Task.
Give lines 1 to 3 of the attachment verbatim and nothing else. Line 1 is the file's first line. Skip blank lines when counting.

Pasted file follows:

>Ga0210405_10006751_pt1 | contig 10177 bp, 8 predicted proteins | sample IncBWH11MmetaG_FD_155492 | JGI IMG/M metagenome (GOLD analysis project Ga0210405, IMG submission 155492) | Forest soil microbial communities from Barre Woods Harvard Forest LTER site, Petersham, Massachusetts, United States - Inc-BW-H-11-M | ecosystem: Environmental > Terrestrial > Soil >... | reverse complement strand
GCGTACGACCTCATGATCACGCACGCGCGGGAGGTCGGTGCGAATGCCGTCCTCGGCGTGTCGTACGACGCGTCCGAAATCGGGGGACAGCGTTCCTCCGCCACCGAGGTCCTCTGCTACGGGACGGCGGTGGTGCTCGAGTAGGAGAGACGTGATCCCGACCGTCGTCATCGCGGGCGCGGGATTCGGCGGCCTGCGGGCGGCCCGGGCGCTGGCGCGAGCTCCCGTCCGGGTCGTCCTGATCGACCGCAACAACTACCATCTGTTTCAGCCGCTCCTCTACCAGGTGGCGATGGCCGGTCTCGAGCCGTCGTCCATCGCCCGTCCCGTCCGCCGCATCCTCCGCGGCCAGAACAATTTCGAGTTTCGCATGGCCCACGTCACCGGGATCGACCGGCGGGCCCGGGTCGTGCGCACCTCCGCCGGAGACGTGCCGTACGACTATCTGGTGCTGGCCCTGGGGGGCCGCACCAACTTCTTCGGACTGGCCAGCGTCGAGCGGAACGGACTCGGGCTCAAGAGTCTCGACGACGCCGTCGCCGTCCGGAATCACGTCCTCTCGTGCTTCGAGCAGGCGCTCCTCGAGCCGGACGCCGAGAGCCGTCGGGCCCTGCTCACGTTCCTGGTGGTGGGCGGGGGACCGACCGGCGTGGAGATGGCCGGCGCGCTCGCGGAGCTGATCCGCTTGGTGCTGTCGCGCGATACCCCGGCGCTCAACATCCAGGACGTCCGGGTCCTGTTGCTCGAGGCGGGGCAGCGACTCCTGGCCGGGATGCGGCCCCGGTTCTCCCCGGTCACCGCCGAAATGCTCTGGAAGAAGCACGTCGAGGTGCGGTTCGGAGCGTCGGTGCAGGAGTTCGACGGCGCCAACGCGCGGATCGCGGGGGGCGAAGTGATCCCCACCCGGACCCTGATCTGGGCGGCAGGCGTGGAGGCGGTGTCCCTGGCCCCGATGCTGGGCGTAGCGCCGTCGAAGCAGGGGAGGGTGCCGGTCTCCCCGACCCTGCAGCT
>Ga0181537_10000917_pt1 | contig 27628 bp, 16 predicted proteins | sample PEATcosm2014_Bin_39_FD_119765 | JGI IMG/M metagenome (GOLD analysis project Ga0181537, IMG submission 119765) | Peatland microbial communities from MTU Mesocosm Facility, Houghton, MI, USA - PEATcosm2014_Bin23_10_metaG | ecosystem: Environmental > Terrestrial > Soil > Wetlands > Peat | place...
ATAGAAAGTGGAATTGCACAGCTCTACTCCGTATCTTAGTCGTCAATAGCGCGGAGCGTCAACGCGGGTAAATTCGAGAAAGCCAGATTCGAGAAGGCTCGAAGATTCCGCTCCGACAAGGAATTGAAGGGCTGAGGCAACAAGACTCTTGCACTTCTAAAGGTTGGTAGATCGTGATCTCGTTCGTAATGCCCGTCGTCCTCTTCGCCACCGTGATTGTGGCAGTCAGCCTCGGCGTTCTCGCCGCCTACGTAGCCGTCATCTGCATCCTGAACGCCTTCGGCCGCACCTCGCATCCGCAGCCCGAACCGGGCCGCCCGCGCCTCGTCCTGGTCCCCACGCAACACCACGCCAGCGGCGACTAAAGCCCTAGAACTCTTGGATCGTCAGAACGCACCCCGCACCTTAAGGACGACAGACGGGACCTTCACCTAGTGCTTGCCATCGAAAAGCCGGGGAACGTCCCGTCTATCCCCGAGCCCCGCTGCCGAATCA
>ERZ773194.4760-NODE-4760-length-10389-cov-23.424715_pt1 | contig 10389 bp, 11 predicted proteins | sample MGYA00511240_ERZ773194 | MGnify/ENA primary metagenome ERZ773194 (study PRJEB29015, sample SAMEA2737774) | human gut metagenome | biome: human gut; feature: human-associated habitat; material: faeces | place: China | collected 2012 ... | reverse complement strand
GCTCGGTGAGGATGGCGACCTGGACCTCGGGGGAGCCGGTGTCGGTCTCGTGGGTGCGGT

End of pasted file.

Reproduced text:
>Ga0210405_10006751_pt1 | contig 10177 bp, 8 predicted proteins | sample IncBWH11MmetaG_FD_155492 | JGI IMG/M metagenome (GOLD analysis project Ga0210405, IMG submission 155492) | Forest soil microbial communities from Barre Woods Harvard Forest LTER site, Petersham, Massachusetts, United States - Inc-BW-H-11-M | ecosystem: Environmental > Terrestrial > Soil >... | reverse complement strand
GCGTACGACCTCATGATCACGCACGCGCGGGAGGTCGGTGCGAATGCCGTCCTCGGCGTGTCGTACGACGCGTCCGAAATCGGGGGACAGCGTTCCTCCGCCACCGAGGTCCTCTGCTACGGGACGGCGGTGGTGCTCGAGTAGGAGAGACGTGATCCCGACCGTCGTCATCGCGGGCGCGGGATTCGGCGGCCTGCGGGCGGCCCGGGCGCTGGCGCGAGCTCCCGTCCGGGTCGTCCTGATCGACCGCAACAACTACCATCTGTTTCAGCCGCTCCTCTACCAGGTGGCGATGGCCGGTCTCGAGCCGTCGTCCATCGCCCGTCCCGTCCGCCGCATCCTCCGCGGCCAGAACAATTTCGAGTTTCGCATGGCCCACGTCACCGGGATCGACCGGCGGGCCCGGGTCGTGCGCACCTCCGCCGGAGACGTGCCGTACGACTATCTGGTGCTGGCCCTGGGGGGCCGCACCAACTTCTTCGGACTGGCCAGCGTCGAGCGGAACGGACTCGGGCTCAAGAGTCTCGACGACGCCGTCGCCGTCCGGAATCACGTCCTCTCGTGCTTCGAGCAGGCGCTCCTCGAGCCGGACGCCGAGAGCCGTCGGGCCCTGCTCACGTTCCTGGTGGTGGGCGGGGGACCGACCGGCGTGGAGATGGCCGGCGCGCTCGCGGAGCTGATCCGCTTGGTGCTGTCGCGCGATACCCCGGCGCTCAACATCCAGGACGTCCGGGTCCTGTTGCTCGAGGCGGGGCAGCGACTCCTGGCCGGGATGCGGCCCCGGTTCTCCCCGGTCACCGCCGAAATGCTCTGGAAGAAGCACGTCGAGGTGCGGTTCGGAGCGTCGGTGCAGGAGTTCGACGGCGCCAACGCGCGGATCGCGGGGGGCGAAGTGATCCCCACCCGGACCCTGATCTGGGCGGCAGGCGTGGAGGCGGTGTCCCTGGCCCCGATGCTGGGCGTAGCGCCGTCGAAGCAGGGGAGGGTGCCGGTCTCCCCGACCCTGCAGCT
>Ga0181537_10000917_pt1 | contig 27628 bp, 16 predicted proteins | sample PEATcosm2014_Bin_39_FD_119765 | JGI IMG/M metagenome (GOLD analysis project Ga0181537, IMG submission 119765) | Peatland microbial communities from MTU Mesocosm Facility, Houghton, MI, USA - PEATcosm2014_Bin23_10_metaG | ecosystem: Environmental > Terrestrial > Soil > Wetlands > Peat | place...